Holiday struggles of a chronic dabbler

Wednesday 12th October, 2022

As soon as the 100-degree days slow to a cool, breezy 95, holiday plans begin to arise.

(That's 38 to 35 in celcius for those of you who don't measure in cheeseburgers.)

In Texas, fall is just less hot summer . We don't break out the light jackets until December, and stores don't seem to care what the weather is doing outside. They remain in denial as they put out the pumpkins and mark down the pool floaties.

And, as always, I know what's coming next…

"What are your plans for Thanksgiving?"

"Are you ready for Christmas?"

And, last but not least, the dreaded…

"What do you want for Christmas?"

I know what you're thinking. Dreaded? Why on earth would that be something you dread? The holidays are exciting!

You must be a logical human who is passionate about a few relatable things. I, on the other hand, like too many things, most of which could be filed under "strange" if there was such a filing system.

Yes, my wish lists are long. No, it doesn't help. Let me explain:

My interests change constantly, leaving no consistency for the gift-giver. Every year I have a new lengthy adventure to explain to an unsuspecting relative. It's always daunting for them, sometimes daunting for me.

Little do they know, there are even more endeavors that they're unaware of. While they're only faced with the predicament annually, my husband, Ryan, faces quarterly ideas that inevitably take up not just money, but time and space.

Our apartment is small.

It's… not great.

Let me put this in perspective for you. Within the last few years, I have taken an interest in:

Fossil hunting, gardening, electronics, guitar playing, guitar & amp building, audio recording, astronomy, baking, woodworking, aquarium keeping, vivarium building, stocks, multiple culinary endeavors, and, of course, writing.

Are you still here? Can't say I blame you if you've left.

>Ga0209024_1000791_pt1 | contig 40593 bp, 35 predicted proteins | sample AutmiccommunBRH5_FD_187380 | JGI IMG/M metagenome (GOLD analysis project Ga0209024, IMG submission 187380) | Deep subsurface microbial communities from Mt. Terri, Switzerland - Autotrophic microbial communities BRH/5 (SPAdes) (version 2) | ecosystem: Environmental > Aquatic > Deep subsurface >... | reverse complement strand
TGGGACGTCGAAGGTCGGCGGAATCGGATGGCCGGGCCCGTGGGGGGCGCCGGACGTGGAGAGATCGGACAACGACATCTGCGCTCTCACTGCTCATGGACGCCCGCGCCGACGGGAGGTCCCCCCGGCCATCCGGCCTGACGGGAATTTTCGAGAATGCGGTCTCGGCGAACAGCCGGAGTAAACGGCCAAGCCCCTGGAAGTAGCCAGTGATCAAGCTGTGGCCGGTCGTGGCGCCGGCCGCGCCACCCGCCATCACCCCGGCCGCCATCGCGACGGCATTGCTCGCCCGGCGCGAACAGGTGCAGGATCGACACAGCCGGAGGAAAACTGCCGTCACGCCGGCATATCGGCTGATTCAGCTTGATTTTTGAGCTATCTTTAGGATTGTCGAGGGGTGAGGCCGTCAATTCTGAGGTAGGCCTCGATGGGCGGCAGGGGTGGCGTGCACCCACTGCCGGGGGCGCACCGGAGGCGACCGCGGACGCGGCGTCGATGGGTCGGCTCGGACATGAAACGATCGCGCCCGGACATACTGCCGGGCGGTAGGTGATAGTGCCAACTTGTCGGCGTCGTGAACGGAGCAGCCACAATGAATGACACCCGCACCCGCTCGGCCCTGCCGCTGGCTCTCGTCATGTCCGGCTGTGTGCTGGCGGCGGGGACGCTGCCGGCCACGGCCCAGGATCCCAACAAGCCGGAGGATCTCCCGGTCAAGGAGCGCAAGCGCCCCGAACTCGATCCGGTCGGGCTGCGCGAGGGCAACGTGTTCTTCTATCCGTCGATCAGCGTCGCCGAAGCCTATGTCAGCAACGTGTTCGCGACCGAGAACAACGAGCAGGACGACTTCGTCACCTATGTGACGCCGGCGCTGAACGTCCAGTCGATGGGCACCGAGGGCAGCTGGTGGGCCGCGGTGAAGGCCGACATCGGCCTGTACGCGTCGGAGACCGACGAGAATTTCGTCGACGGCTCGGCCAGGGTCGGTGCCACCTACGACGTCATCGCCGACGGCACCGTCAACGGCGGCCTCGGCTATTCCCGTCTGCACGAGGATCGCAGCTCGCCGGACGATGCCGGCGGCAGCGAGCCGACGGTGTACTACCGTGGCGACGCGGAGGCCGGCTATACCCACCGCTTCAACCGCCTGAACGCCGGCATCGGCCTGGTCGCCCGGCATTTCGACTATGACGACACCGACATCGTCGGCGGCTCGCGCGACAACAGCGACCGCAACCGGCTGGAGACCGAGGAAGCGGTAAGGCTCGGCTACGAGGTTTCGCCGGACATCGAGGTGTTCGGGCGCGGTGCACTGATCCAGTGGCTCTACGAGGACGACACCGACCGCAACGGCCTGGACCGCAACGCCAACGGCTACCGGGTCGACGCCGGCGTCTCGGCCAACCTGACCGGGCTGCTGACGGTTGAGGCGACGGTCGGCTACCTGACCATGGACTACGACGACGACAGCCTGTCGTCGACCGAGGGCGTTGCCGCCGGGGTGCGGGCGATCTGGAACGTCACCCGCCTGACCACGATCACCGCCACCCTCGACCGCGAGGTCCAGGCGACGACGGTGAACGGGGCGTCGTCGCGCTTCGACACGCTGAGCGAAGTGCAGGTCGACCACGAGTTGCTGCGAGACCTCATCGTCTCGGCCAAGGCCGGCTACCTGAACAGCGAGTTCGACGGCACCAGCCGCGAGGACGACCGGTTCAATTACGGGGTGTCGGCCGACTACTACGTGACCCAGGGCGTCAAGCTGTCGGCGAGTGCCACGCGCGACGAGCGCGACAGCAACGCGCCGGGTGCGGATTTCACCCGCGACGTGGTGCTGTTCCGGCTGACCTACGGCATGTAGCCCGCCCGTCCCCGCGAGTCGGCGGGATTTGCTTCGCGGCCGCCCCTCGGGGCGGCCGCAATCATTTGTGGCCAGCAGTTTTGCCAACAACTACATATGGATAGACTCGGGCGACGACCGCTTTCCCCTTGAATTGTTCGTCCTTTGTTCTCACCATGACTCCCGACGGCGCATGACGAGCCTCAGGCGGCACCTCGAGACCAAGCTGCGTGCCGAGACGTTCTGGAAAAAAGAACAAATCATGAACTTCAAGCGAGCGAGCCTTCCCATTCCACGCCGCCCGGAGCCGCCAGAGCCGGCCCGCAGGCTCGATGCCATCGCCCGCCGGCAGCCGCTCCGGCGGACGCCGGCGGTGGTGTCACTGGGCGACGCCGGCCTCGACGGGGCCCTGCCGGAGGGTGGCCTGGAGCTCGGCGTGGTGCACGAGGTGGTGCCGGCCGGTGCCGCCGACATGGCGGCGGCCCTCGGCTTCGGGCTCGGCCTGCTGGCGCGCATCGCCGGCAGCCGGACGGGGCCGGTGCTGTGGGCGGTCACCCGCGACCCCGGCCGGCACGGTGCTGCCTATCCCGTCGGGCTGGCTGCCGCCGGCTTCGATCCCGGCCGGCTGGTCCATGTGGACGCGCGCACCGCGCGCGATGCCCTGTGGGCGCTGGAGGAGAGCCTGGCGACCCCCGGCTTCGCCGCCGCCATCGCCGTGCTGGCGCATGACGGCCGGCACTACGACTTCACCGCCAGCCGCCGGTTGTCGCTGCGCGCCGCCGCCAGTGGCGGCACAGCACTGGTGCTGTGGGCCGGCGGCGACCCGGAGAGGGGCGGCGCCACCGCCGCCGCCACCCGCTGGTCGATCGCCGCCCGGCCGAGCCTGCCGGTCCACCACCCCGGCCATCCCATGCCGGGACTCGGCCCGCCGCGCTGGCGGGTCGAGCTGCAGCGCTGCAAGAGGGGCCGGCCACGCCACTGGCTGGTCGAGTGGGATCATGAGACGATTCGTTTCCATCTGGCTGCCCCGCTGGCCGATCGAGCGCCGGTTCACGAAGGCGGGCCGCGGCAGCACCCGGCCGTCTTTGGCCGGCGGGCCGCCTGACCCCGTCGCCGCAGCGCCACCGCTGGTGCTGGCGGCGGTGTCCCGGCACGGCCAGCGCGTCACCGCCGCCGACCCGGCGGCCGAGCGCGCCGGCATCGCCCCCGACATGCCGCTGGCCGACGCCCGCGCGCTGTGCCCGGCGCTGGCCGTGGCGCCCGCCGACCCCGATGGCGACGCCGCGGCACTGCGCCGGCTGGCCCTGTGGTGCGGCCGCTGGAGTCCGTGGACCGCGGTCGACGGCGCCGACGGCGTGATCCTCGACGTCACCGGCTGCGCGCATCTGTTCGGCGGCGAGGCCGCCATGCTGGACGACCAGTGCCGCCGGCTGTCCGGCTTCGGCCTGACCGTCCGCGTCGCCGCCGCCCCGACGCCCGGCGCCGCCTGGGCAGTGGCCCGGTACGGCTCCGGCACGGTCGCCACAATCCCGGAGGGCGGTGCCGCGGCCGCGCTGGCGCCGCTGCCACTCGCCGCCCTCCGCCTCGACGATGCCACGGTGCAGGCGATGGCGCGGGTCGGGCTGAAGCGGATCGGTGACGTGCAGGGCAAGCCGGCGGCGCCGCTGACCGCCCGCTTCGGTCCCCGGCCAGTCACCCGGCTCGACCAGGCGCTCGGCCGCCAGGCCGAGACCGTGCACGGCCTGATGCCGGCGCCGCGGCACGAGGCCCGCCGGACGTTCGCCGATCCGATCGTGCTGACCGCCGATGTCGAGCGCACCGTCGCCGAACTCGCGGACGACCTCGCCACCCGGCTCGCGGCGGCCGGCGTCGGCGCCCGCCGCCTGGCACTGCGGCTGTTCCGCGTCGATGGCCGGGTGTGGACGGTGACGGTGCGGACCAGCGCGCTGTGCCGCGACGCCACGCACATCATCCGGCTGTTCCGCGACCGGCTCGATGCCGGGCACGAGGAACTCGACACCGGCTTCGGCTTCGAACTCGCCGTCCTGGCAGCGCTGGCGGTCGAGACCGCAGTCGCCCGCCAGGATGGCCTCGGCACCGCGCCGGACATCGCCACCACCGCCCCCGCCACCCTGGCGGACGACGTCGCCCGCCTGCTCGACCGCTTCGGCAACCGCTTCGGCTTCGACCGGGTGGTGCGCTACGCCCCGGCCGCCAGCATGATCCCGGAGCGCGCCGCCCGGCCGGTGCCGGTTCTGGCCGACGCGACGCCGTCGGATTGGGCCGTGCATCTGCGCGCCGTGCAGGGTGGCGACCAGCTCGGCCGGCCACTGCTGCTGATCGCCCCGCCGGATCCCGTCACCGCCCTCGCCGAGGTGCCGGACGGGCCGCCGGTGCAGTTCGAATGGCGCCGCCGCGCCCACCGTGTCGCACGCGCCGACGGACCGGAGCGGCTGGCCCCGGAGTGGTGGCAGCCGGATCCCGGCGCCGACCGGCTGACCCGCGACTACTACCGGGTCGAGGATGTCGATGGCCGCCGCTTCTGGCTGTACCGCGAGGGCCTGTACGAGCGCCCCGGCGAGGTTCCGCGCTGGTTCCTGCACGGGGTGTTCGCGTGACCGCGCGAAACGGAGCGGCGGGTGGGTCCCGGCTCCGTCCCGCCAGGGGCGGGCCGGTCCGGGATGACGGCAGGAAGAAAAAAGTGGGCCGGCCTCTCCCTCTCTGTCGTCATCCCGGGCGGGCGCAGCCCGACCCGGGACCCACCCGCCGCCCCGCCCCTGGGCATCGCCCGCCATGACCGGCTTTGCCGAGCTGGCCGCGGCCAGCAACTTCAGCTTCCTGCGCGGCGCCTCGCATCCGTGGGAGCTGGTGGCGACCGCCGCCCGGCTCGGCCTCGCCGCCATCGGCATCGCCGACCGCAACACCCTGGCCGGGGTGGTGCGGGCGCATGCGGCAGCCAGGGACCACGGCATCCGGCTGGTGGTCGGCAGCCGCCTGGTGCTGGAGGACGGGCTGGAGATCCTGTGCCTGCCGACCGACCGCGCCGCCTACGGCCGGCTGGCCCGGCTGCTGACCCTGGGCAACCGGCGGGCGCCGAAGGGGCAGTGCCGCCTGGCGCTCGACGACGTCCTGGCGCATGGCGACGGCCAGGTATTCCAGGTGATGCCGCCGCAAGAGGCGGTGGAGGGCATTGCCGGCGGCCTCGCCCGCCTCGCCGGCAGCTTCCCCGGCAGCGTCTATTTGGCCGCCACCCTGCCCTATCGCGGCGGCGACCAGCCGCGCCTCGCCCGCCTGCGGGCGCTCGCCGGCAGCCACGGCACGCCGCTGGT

Now, this list does not include all the avenues blanketed by each thing, nor the things I have researched and not been able to pursue.

Yeah… It's a problem.

It's also worth mentioning that most of these hobbies are paired with subsequent ideas for how to make money doing them. To the point that Ryan's default response is, "Make a business plan." He knows that by working out the details, I'll be forced to accept that there's a reason people don't buy and restore old Victorian houses and then rent them out to ghost hunters.

For whatever reason, I just can't "hobby" like a normal person - in terms of quantity or quality. For example, what started as a small garden on my porch has morphed into a lab in my garage.

(I'm trying to propagate houseplants by cloning them, and Ryan's business plan suggestion has backfired. The math checks out this time.)

I like to think all this leftover curiosity is from grade school. All of us are curious at that age. We want to know how things work. We need to know. I'm a thirty-something locked in that annoying stage of perpetually asking "why?" while everyone else has figured out what they're doing and built a foundation on it.

To make myself feel better about it, I like to imagine that one day my seemingly useless knowledge will become useful. Maybe at a party or a social gathering of some sort? In my mind, it would go like this:

Someone would mention that they're into astronomy.

I would ask all the right questions. What kind of telescope? A refracting? A Newtonian?